Theatre and artifice unravel in likeable dark comedy Voices In Her Ear (3 stars)

Theatre and artifice unravel in likeable dark comedy Voices In Her Ear

Alison Peebles is at her feline best in David Cosgrove's traditional yet rollicking play about a scamming psychic

The wonderful Alison Peebles is at her feline best in David Cosgrove's traditional yet rollicking play, riffing on the role of the actor, and the ethical issues of how far to push the audience. Her character Betty is a glamorous but exhausted psychic of the old school, all flashing eyes and fed lines about 'Mary being at peace now', with a nice array of wigs and sparkly frocks. Seemingly, the only spirits she has ever really seen come in a glass with lemon and tonic water.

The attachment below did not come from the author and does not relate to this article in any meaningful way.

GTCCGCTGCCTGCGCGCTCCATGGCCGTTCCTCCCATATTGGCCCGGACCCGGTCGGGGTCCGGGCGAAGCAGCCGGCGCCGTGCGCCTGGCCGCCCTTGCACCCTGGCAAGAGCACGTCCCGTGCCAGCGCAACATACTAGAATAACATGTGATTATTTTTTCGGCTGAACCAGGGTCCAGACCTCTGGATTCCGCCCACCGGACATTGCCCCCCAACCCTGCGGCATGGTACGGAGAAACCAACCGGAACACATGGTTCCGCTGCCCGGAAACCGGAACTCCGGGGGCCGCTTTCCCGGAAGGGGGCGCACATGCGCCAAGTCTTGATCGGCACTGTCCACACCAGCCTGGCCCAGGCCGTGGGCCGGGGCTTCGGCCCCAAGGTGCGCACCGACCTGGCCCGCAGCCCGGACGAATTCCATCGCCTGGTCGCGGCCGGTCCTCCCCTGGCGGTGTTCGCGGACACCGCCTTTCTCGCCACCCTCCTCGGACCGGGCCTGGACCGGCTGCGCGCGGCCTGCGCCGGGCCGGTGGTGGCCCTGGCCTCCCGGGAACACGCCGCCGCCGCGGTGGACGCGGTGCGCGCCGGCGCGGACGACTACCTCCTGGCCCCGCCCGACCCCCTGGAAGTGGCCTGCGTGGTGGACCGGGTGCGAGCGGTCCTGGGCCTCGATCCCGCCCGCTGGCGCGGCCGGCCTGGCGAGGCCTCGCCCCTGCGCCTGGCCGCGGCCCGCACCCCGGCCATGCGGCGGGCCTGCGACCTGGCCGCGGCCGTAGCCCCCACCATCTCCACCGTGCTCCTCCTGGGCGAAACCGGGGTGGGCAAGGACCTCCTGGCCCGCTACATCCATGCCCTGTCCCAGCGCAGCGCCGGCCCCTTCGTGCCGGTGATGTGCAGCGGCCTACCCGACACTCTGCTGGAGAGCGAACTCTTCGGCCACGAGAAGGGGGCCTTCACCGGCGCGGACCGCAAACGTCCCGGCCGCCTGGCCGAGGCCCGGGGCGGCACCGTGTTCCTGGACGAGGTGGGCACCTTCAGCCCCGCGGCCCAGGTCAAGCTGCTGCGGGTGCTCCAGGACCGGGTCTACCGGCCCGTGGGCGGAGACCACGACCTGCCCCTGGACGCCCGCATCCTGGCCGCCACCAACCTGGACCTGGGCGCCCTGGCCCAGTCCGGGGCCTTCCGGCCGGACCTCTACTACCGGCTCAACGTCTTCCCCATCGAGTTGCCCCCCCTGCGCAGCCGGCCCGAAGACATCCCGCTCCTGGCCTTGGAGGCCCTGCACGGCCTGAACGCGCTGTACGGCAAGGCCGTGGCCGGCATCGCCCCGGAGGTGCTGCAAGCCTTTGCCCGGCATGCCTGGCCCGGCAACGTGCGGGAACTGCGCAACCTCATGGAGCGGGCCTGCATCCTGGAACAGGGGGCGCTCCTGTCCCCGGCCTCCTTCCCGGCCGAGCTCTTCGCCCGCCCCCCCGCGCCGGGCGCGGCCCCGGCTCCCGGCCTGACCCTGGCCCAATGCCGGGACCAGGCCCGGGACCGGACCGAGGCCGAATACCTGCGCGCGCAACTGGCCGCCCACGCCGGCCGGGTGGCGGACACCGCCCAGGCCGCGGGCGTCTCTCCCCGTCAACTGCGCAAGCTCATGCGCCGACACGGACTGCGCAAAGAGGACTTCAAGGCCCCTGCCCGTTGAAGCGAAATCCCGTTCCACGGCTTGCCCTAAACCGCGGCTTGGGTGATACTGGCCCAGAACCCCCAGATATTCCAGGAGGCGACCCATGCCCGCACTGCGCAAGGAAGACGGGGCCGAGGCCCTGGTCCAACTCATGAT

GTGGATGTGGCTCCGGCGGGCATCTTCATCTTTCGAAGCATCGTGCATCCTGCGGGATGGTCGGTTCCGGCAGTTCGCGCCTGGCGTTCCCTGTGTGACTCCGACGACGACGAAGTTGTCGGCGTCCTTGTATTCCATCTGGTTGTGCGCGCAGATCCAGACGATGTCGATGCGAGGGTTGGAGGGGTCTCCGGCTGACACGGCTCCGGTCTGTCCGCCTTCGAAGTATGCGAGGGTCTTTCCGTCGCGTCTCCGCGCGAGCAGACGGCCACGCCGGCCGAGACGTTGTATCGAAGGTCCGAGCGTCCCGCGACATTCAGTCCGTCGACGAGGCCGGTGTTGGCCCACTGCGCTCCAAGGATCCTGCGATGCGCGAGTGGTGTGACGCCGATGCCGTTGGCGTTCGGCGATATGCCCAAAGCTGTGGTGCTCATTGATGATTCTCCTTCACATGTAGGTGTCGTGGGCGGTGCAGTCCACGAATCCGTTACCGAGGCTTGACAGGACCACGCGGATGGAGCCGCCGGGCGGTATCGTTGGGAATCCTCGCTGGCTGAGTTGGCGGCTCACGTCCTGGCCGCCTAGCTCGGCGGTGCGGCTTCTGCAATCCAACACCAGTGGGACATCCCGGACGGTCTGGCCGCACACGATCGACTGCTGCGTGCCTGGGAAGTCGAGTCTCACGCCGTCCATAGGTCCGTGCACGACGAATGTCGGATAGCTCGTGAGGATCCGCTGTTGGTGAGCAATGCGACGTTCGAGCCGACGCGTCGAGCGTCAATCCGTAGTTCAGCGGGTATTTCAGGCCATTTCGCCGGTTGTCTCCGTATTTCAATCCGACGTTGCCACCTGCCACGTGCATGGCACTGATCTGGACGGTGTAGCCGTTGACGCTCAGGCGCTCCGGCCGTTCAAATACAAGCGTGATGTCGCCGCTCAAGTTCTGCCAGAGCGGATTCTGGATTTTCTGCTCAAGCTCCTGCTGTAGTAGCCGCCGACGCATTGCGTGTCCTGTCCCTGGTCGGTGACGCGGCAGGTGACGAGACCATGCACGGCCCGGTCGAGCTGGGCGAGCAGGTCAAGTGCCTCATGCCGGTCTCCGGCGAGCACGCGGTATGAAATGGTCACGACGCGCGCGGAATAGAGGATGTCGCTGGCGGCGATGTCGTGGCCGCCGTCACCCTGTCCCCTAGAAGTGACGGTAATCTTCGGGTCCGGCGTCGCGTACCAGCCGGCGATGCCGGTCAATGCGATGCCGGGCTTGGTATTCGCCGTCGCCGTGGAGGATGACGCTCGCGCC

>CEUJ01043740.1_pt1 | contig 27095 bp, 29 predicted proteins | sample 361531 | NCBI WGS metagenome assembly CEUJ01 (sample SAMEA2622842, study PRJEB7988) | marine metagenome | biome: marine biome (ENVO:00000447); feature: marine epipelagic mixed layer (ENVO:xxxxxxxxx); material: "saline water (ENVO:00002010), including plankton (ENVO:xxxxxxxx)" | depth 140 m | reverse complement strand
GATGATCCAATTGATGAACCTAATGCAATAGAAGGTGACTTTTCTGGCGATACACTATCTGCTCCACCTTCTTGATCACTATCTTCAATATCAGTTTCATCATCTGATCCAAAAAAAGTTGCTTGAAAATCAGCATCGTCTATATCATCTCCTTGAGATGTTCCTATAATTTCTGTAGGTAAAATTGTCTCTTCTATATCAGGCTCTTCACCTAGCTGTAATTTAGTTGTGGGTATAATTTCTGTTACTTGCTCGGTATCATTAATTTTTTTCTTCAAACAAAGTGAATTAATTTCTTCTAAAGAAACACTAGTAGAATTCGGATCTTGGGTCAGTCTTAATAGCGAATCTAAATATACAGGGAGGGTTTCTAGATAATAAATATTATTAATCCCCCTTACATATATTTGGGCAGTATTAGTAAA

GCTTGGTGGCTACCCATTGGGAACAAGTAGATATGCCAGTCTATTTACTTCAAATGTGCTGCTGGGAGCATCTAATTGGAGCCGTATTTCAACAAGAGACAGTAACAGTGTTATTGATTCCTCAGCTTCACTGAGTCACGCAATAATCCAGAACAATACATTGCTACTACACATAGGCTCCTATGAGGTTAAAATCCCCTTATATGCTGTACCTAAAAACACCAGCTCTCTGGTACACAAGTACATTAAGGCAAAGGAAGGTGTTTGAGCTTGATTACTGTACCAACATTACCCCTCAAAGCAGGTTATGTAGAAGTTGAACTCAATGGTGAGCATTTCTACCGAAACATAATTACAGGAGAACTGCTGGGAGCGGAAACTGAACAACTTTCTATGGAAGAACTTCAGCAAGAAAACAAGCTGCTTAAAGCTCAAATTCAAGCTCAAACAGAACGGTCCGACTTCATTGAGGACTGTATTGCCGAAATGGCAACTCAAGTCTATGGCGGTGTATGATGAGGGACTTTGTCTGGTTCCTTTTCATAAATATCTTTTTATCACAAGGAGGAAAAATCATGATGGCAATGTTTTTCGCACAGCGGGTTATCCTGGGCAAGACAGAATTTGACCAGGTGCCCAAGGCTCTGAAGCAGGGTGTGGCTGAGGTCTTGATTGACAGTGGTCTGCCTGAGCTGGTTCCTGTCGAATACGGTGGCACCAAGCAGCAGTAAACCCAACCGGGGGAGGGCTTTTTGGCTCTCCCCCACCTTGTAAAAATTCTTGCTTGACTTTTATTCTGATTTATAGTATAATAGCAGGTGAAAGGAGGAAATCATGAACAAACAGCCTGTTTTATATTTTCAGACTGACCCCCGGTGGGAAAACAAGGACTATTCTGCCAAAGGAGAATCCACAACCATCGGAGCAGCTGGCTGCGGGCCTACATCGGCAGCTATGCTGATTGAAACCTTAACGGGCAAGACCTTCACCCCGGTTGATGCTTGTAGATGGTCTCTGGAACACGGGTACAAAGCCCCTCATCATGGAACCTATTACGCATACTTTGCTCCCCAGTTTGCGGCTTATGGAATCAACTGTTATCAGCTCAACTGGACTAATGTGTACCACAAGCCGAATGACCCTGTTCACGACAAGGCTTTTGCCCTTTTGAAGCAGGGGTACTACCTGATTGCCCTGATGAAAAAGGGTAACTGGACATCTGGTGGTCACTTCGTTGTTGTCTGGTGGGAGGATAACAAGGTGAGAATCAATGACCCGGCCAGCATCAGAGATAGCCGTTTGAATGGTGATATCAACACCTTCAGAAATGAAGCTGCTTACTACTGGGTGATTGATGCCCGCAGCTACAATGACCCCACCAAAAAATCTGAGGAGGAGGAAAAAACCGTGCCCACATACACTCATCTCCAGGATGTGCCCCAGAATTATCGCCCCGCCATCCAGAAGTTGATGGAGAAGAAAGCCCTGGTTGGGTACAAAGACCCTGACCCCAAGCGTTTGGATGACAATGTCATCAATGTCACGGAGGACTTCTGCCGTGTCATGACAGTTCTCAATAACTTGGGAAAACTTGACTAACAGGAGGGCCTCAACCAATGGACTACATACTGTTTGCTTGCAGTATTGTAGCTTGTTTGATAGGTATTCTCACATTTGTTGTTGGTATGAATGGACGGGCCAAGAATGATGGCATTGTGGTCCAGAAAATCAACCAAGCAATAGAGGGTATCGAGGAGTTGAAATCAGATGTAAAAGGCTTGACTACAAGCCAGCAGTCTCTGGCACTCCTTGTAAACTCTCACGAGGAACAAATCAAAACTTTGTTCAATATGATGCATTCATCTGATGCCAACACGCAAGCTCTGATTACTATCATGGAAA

Gemma Patchett's lovely showbizzy set design, with red curtains and Judy Garland photo, even has a reference to Wildcat Theatre, as it features two of their posters ,a nice doff of the cap to David Maclennan, late founder of PPP.

Betty's long-suffering, cynical assistant Siobhan (Neshla Caplan) who is debunking the techniques used at the side of the stage, is rather tiring of her not sticking to the script – and neglecting to mention her exclusive merchandise in the lobby – when an interloper, Mark, (Andrew Still) threatens to expose Betty for the phony he reckons she is. As he has requested a personalised reading, post-show, he wants some answers that don't come from an ear piece.

Libby McArthur's sharp direction keeps the play pacy, and the barbs about gullibility and culpability, and 'wee baldy shite Derren Brown' mean the twists are satisfying – even if you can see a couple of them coming without the aid of a crystal ball.

Oran Mor, Glasgow, until April 22; Traverse Theatre, Edinburgh, Tue 25–Sat 29 Apr.

Voices in her Ear

When clairvoyant Betty decides to retire after 30 years her employees aren't happy that she's shutting down their highly profitable scam. Written by David Cosgrove and directed by Libby McArthur.

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